You might think that the eco side to this trend is contradictory to a style that’s all about excess, but WGSN prefers to call it “conscious hedonism”; it’s largely being embraced by the younger generation, who want to shop responsibly without leaving creativity by the wayside. “Playing with maximalist style doesn’t necessarily have to mean excessive consumption, just like leaning into a minimalist aesthetic isn’t always eco responsible,” points out Park. On TikTok, maximalist fans often seek out vintage stores and second-hand shops to replenish their wardrobes, which allows them to mix genres and decades. “I buy very few new pieces and zero fast fashion,” says Camposarcone. “When I pick up used pieces, I’m consciously avoiding overconsumption. I swap clothes with my friends, and when I need to make room in my closet, I donate to a women’s centre.”
Though maximalism is nothing new, the eco-friendly bent is. “You have to remember that anytime a [maximalist] moment happens, it’s not a carbon copy of what came before,” says Melissa Marra-Alvarez, curator of education and research at the Fashion School of Technology’s Museum at FIT in New York City. In 2019, the fashion expert put on Minimalism/ Maximalism, an exhibition showcasing these opposite trend movements. “Each stimulates the evolution of the other and contributes to defining it over time. During times of great upheaval and uncertainty, minimalism makes a comeback, [and that is] followed by an ascendance in maximalist style, which is associated with prosperity.” The cyclical nature of fashion isn’t an exact science, though, so the maximalist aesthetic could also be a way for people to get noticed—to claim their space in the world. “For many, the pandemic amplified feelings of chaos and anxiety, so fashion was a way to express [those feelings], especially via eccentric details and styles,” adds Park.
“Playing with maximalist style doesn’t necessarily have to mean excessive consumption, just like leaning into a minimalist aesthetic isn’t always eco responsible.”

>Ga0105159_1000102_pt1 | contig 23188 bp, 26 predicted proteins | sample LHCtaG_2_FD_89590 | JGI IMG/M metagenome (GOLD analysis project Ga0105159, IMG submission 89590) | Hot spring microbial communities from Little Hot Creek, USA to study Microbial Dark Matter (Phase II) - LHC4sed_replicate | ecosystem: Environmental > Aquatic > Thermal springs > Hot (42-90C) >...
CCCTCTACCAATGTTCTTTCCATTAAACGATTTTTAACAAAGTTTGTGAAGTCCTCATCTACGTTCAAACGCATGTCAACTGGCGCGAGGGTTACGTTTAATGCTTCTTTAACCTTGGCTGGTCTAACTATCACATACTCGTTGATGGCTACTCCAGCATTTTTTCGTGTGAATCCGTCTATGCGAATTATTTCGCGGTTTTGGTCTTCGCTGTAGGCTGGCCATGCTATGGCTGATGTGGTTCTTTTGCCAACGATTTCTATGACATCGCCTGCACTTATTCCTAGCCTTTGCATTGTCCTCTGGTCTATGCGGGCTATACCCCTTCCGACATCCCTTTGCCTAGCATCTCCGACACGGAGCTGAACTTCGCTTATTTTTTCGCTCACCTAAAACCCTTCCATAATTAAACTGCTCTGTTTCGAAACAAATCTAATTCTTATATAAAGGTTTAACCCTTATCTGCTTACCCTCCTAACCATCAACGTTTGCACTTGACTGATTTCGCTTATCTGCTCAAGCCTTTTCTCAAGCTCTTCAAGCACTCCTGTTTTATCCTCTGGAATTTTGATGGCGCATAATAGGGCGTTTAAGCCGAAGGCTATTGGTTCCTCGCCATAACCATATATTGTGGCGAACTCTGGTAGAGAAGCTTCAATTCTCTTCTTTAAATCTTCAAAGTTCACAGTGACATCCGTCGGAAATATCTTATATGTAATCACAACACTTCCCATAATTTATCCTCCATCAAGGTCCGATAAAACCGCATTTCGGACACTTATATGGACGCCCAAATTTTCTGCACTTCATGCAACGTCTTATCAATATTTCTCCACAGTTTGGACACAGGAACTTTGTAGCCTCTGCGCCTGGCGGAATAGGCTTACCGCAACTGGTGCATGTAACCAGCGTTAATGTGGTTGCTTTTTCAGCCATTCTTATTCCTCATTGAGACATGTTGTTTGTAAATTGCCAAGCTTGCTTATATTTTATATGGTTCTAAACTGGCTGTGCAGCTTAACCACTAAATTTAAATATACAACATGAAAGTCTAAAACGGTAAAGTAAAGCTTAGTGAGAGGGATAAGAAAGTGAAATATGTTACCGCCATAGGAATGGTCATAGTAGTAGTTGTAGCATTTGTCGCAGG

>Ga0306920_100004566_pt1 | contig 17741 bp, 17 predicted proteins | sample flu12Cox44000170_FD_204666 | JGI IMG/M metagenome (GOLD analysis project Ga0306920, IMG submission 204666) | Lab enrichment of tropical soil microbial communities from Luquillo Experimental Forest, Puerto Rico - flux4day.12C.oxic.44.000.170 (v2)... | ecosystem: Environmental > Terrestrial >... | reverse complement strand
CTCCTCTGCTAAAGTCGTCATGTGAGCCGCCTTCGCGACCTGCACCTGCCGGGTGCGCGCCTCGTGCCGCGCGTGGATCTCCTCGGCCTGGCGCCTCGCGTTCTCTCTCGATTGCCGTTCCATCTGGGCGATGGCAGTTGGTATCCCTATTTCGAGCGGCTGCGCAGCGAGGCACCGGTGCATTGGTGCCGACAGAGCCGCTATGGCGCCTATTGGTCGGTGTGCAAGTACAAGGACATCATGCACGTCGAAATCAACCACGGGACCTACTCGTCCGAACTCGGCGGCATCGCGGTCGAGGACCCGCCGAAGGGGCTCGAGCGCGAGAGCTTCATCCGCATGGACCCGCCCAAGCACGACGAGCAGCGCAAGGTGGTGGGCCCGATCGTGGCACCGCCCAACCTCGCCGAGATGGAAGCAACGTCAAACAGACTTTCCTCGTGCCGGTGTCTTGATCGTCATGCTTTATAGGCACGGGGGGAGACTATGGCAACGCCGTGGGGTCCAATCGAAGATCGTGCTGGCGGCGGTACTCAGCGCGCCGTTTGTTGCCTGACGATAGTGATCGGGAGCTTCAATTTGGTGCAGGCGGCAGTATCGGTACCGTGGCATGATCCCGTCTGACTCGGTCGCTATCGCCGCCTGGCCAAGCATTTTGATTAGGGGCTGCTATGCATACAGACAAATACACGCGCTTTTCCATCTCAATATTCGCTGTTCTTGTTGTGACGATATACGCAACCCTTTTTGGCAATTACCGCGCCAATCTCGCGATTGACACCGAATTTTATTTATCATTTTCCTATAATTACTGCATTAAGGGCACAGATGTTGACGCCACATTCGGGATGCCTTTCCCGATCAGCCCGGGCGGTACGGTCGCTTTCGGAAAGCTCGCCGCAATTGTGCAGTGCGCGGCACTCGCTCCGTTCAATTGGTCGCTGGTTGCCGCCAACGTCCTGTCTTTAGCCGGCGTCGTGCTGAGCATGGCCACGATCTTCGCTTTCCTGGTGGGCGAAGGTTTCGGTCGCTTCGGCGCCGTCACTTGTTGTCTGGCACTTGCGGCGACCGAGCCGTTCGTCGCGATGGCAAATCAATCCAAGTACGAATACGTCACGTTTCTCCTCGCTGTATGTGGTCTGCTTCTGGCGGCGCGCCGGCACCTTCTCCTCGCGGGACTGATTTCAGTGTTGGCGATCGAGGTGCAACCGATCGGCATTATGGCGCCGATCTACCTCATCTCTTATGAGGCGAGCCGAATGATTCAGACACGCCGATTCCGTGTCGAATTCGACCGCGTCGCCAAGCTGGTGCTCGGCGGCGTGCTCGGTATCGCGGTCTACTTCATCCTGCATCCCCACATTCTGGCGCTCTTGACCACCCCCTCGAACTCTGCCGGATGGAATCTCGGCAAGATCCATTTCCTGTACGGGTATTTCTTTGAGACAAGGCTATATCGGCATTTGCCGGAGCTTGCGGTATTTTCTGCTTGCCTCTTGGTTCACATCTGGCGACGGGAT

Today’s maximalism seems to hearken back to the comforting nostalgia of the safer-feeling 1990s and 2000s, and its devotees have a particular predilection for Harajuku fashions. Originally named after a high-fashion district in Tokyo that came into the spotlight in the 1970s, “Harajuku” has morphed into an umbrella term for a variety of aesthetics and subcultures born from a militant freedom of expression that breaks with traditional Japanese norms. Harajuku’s vibrant, playful style includes outlandish layering, and it was immortalized by the iconic Fruits magazine, which was founded by photographer Shoichi Aoki. In circulation from 1997 to 2017, the monthly fashion mag’s iconic style is now rising from the ashes and is defined by things like leggings, vibrant patterns, neon jewellery, hair clips and a tendency for quirky, childlike pieces—all of which have been scooped up as a part of 2023’s maximalist aesthetic.
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In a similar maximalist vein that’s less colourful and joyful –but just as eccentric—there’s the “weird girl” aesthetic. Rising to prominence in 2022, this style plays the unique card pretty hard, mixing textures and time periods, especially ’90s grunge. (Bella Hadid, Doja Cat, Iris Law and Ella Emhoff—stepdaughter to American VP Kamala Harris—are a few of its biggest fans.) While the current maximalist wave plays on excess, the #WeirdGirlAesthetic is slightly more sombre and niche. The style has found a major supporter in Heaven—a branch of the Marc Jacobs omniverse—which has incorporated influences from Japanese subculture. (Shoichi Aoki happened to work on Heaven’s fall/winter 2020/2021 photo shoot.)
“Since the pandemic, the world is kind of a different place, and even if it’s subconscious, we’re all looking for a little more joy,” says Camposarcone. “We often dress with other people in mind, and I think that’s where we can get lost.” Essentially, maximalism comes from a desire to live freely,
openly, exuberantly and without worrying about “the rules.” It’s about learning how to dress for ourselves—in what makes us happy—and giving a big maximalist middle finger to what other people think.